1. The wildlife
Due to its geographic isolation, Madagascar’s flora and fauna have evolved over several million years independent of outside influences, making the island one of the world’s biodiversity hotspots. Over 90 per cent of its wildlife is endemic to the island, with some truly extraordinary, often bizarre-looking creatures calling Madagascar home. Some of the memorable animals you could encounter include the various members of the lemur species (more about them below), the unusual cat-like fossa (the island’s largest carnivore) and a host of fascinating smaller species, such as the Giraffe weevil, a wide variety of colourful geckos and an astonishing number of chameleons – the island is home to two-thirds of the world’s chameleon species (below).
2. The lemurs
Without a doubt Madagascar’s most famous residents, the more than 100 lemur species found on the island are the nation’s most adorable ambassadors. Ranging from small mouse lemurs and the huge-eyed aye-aye to the larger varieties like the famous ring-tailed lemur below) and the charming sifaka, the vast number of lemur species is mind-boggling.
3. The Avenue of the Baobabs
Another Madagascan scene destined to feature on your holiday Instagram feed is the famous Avenue of the Baobabs. This is a dirt road lined with striking baobab trees that connects the towns of Morondava and Belon’i Tsiribihina on the island’s west coast. The distinctive landscape draws travellers from around the world, making it one of the most visited locations in the region. Most of the baobabs are several hundred years old.
4. The landscapes
Madagascar’s uniqueness extends well beyond its flora and fauna. The island also boasts some epic, almost otherworldly landscapes.
One of the most phenomenal of these would have to be the natural formations found at Tsingy de Bemaraha National Park (below), a UNESCO World Heritage Site, located in the west of the island. Characterised by sharp limestone pinnacles and deep caverns, the park resembles a spiky stone forest.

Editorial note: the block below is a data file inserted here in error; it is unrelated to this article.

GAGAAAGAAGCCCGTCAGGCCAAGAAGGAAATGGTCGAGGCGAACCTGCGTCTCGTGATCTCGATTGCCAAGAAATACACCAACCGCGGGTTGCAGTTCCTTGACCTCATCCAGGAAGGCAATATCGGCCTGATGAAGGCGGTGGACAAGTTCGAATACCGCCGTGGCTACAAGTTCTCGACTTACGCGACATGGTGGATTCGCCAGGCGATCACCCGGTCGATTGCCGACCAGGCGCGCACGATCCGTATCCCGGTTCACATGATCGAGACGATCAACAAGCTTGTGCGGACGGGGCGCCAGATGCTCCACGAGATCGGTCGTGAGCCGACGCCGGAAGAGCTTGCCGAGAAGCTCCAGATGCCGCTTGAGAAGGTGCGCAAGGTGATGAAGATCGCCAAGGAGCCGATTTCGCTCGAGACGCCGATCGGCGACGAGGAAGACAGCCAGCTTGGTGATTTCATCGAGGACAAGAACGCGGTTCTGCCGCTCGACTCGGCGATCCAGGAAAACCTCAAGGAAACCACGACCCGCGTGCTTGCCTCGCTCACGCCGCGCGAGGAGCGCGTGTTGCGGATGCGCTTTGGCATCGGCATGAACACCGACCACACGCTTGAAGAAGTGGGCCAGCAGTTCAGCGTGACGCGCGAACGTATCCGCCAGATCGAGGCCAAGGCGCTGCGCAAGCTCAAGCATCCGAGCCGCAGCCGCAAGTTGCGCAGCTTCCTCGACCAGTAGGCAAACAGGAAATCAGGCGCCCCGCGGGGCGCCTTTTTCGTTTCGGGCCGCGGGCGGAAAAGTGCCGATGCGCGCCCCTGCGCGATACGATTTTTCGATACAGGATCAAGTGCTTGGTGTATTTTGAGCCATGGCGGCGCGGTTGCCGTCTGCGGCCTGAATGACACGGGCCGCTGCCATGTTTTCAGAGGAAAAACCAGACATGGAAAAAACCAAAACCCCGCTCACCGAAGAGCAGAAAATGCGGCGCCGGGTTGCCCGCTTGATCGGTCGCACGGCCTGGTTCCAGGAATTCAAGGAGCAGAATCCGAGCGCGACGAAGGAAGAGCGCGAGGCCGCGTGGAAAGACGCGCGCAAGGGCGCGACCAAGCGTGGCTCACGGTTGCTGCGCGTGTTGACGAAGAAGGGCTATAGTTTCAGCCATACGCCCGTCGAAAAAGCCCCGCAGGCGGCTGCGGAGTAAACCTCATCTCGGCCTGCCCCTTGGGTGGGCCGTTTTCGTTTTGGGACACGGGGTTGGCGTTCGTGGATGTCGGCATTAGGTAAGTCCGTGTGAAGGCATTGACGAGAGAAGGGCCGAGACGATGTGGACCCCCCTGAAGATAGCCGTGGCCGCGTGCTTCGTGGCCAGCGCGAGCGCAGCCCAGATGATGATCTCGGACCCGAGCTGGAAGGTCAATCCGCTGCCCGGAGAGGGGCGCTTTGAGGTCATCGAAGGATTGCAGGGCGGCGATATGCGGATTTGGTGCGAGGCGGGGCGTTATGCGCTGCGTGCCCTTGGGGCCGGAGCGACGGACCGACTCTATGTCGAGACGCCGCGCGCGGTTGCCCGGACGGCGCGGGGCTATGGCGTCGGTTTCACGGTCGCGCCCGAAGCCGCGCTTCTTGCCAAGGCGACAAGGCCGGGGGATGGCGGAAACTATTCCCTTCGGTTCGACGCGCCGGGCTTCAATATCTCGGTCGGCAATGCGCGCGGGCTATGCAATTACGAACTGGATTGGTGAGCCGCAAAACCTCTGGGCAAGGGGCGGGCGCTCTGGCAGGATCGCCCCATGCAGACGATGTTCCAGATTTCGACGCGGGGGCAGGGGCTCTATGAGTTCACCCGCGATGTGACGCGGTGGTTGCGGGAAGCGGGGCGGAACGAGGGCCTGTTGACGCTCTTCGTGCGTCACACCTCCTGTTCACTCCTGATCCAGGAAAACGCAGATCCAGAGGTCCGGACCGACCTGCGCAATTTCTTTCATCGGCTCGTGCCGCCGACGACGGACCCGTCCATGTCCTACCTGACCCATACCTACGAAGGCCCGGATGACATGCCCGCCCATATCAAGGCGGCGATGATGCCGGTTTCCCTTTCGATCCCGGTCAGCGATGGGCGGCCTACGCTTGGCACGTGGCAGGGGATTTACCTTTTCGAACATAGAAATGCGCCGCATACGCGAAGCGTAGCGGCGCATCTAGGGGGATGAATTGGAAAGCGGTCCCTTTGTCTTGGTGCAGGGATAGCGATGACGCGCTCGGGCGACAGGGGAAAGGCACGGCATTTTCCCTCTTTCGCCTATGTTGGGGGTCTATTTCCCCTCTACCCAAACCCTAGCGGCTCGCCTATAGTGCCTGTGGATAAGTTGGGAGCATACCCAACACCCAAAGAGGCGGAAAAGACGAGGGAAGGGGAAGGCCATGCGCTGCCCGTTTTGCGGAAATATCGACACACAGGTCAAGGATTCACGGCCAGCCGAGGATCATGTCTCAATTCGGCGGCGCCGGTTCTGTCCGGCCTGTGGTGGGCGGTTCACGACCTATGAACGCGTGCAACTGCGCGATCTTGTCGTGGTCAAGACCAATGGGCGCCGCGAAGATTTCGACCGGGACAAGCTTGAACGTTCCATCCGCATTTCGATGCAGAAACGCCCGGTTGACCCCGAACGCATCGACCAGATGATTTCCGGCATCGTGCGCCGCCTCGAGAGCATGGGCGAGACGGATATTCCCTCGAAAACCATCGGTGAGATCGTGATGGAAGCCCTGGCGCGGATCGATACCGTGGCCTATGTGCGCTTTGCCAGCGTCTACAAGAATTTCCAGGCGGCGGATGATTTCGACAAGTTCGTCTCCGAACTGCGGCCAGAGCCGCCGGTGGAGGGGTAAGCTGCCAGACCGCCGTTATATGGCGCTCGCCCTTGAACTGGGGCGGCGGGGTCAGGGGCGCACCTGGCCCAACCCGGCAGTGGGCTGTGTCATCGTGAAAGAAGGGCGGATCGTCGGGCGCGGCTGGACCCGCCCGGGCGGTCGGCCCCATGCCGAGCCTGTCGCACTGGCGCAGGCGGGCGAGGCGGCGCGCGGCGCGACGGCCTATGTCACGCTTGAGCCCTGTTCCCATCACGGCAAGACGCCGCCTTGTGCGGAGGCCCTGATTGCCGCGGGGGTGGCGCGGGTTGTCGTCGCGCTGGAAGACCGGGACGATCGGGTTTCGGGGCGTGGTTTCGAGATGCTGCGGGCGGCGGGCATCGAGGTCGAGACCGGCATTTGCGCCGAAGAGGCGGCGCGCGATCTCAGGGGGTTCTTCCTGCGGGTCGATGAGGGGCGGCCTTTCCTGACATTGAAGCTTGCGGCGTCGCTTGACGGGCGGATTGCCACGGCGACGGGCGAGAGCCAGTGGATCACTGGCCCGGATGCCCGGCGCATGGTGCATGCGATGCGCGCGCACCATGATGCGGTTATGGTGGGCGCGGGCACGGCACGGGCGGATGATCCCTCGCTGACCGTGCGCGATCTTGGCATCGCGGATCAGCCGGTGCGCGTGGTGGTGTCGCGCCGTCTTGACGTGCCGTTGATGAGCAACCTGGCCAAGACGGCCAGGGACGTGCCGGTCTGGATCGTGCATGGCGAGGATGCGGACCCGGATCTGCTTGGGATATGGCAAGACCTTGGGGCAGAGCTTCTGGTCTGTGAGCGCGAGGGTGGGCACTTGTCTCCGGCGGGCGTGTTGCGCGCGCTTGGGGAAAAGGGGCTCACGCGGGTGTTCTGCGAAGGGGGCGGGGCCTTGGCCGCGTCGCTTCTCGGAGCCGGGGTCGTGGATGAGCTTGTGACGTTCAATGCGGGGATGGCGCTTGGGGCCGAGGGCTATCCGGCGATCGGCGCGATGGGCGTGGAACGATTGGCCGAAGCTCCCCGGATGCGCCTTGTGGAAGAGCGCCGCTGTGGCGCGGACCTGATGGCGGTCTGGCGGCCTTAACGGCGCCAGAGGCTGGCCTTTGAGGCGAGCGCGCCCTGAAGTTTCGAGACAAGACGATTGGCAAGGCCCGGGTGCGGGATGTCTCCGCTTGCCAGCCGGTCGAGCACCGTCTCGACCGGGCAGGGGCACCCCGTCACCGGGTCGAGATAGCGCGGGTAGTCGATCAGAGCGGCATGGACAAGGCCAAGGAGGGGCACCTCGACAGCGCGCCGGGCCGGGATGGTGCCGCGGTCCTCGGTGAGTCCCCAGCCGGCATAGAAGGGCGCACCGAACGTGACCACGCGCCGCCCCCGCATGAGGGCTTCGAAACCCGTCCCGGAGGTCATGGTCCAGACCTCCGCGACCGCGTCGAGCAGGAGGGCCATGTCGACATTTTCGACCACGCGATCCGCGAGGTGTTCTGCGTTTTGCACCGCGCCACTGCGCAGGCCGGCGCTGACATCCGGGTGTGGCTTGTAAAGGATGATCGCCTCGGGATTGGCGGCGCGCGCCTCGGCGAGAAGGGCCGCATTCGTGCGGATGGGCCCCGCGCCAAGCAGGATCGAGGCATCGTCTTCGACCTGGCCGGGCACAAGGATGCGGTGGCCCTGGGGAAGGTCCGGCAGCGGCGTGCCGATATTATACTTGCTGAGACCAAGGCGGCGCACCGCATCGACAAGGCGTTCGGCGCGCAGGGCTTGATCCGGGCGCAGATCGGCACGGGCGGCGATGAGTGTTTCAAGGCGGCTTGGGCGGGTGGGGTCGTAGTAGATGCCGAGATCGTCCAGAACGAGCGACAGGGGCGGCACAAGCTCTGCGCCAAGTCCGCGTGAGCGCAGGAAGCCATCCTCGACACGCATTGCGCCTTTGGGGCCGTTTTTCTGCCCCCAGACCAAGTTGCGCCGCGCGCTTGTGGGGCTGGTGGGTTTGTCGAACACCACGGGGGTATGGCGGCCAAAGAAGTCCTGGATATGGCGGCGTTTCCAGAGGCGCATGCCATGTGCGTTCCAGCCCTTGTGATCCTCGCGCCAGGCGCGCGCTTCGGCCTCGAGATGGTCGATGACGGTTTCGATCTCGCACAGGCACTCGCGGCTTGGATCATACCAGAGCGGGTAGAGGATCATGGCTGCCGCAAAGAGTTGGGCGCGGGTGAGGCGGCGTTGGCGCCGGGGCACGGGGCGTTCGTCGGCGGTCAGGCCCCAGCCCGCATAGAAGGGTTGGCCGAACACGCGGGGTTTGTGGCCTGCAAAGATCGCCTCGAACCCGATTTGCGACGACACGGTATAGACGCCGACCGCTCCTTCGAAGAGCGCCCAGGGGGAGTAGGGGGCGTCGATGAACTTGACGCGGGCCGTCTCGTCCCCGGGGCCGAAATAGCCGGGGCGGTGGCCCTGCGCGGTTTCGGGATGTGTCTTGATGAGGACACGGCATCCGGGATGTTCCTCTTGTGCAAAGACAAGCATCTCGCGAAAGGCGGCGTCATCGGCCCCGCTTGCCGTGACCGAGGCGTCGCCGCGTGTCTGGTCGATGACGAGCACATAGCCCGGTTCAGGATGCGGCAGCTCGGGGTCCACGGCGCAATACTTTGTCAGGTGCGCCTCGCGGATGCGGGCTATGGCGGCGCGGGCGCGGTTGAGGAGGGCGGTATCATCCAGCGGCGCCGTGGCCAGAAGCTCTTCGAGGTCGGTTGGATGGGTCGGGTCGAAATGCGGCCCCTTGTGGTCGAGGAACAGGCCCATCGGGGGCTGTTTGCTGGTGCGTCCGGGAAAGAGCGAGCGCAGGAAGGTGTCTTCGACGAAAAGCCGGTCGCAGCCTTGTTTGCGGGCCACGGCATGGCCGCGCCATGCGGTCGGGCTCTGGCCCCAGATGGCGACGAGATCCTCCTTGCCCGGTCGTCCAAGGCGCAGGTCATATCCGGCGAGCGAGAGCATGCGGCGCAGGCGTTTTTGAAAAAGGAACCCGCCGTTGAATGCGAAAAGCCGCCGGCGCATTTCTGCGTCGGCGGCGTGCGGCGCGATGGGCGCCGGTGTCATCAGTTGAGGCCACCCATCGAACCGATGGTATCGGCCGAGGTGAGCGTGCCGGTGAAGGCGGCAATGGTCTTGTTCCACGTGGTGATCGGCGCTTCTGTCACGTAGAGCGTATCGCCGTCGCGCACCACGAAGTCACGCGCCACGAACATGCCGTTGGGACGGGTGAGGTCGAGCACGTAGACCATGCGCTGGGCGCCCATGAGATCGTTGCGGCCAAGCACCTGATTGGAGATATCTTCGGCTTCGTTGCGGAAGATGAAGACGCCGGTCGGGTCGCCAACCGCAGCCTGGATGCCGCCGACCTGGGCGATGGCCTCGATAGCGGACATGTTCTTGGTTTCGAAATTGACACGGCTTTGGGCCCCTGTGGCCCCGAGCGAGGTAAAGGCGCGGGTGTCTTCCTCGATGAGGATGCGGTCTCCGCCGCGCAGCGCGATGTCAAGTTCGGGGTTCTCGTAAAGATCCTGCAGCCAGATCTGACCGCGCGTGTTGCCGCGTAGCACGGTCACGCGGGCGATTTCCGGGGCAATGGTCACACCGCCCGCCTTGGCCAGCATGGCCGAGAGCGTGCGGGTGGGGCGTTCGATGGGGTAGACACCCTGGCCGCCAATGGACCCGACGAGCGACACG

A second national park, Isalo National Park, features an array of unique terrain and can be found in the southern half of the country. Here, you can see impressive canyons, amazing rock formations, stunning waterfalls and of course, several lemur species.
5. The Ampefy region
In the central region of the island, you’ll find the town and commune of Ampefy, which has a population of less than 20,000. The primary draw of this remote section of Madagascar are the region’s spectacular natural and man-made formations, the two best examples of which are the verdant Lily Waterfalls, a beautiful cascade of water on Itasy Lake, and the multicoloured scenes created by the Analavory geysers (below), a cold geyser formation resulting from the release of excess carbonic acid-rich water through nearby mining pipelines.
6. The beaches
Unsurprisingly, the expansive island nation encompasses spectacular stretches of Indian Ocean beaches. Some of the most picturesque beaches can be found on several smaller islands off the mainland.
Nosy Be, an island off Madagascar’s north-west coast, is the country’s busiest tourist destination, offering luxe hotels and exciting island adventures. It’s also an excellent springboard from where excursions to smaller, idyllic islands can be embarked.